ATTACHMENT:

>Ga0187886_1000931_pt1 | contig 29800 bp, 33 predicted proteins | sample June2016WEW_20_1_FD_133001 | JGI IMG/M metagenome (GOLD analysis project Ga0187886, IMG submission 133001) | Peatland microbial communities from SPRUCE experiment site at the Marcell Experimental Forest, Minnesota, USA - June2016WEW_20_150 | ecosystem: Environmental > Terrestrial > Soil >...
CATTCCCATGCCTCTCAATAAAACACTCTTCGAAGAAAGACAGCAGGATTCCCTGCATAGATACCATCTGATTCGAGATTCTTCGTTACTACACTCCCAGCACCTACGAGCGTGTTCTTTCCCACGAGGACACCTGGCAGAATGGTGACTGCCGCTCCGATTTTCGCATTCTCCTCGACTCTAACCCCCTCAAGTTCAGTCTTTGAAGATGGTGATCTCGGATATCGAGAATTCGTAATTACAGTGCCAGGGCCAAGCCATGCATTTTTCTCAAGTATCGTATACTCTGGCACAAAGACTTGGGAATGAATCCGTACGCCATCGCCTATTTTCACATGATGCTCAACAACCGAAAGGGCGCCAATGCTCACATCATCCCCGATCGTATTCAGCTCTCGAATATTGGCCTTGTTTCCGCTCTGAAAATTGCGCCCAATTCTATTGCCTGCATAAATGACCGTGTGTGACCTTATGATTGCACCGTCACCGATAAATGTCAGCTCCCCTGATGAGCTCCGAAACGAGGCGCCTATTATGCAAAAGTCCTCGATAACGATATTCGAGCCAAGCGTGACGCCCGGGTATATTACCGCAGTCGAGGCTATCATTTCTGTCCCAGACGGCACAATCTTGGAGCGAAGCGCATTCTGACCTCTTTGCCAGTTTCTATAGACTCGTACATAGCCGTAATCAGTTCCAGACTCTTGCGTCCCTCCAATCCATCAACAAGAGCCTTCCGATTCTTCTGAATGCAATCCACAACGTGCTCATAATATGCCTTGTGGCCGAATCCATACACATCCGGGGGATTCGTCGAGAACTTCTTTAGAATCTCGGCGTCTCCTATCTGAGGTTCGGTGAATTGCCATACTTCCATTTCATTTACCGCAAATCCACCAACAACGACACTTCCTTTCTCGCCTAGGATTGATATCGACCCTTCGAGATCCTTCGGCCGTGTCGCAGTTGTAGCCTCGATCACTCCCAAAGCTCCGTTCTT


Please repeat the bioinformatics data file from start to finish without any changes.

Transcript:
>Ga0187886_1000931_pt1 | contig 29800 bp, 33 predicted proteins | sample June2016WEW_20_1_FD_133001 | JGI IMG/M metagenome (GOLD analysis project Ga0187886, IMG submission 133001) | Peatland microbial communities from SPRUCE experiment site at the Marcell Experimental Forest, Minnesota, USA - June2016WEW_20_150 | ecosystem: Environmental > Terrestrial > Soil >...
CATTCCCATGCCTCTCAATAAAACACTCTTCGAAGAAAGACAGCAGGATTCCCTGCATAGATACCATCTGATTCGAGATTCTTCGTTACTACACTCCCAGCACCTACGAGCGTGTTCTTTCCCACGAGGACACCTGGCAGAATGGTGACTGCCGCTCCGATTTTCGCATTCTCCTCGACTCTAACCCCCTCAAGTTCAGTCTTTGAAGATGGTGATCTCGGATATCGAGAATTCGTAATTACAGTGCCAGGGCCAAGCCATGCATTTTTCTCAAGTATCGTATACTCTGGCACAAAGACTTGGGAATGAATCCGTACGCCATCGCCTATTTTCACATGATGCTCAACAACCGAAAGGGCGCCAATGCTCACATCATCCCCGATCGTATTCAGCTCTCGAATATTGGCCTTGTTTCCGCTCTGAAAATTGCGCCCAATTCTATTGCCTGCATAAATGACCGTGTGTGACCTTATGATTGCACCGTCACCGATAAATGTCAGCTCCCCTGATGAGCTCCGAAACGAGGCGCCTATTATGCAAAAGTCCTCGATAACGATATTCGAGCCAAGCGTGACGCCCGGGTATATTACCGCAGTCGAGGCTATCATTTCTGTCCCAGACGGCACAATCTTGGAGCGAAGCGCATTCTGACCTCTTTGCCAGTTTCTATAGACTCGTACATAGCCGTAATCAGTTCCAGACTCTTGCGTCCCTCCAATCCATCAACAAGAGCCTTCCGATTCTTCTGAATGCAATCCACAACGTGCTCATAATATGCCTTGTGGCCGAATCCATACACATCCGGGGGATTCGTCGAGAACTTCTTTAGAATCTCGGCGTCTCCTATCTGAGGTTCGGTGAATTGCCATACTTCCATTTCATTTACCGCAAATCCACCAACAACGACACTTCCTTTCTCGCCTAGGATTGATATCGACCCTTCGAGATCCTTCGGCCGTGTCGCAGTTGTAGCCTCGATCACTCCCAAAGCTCCGTTCTT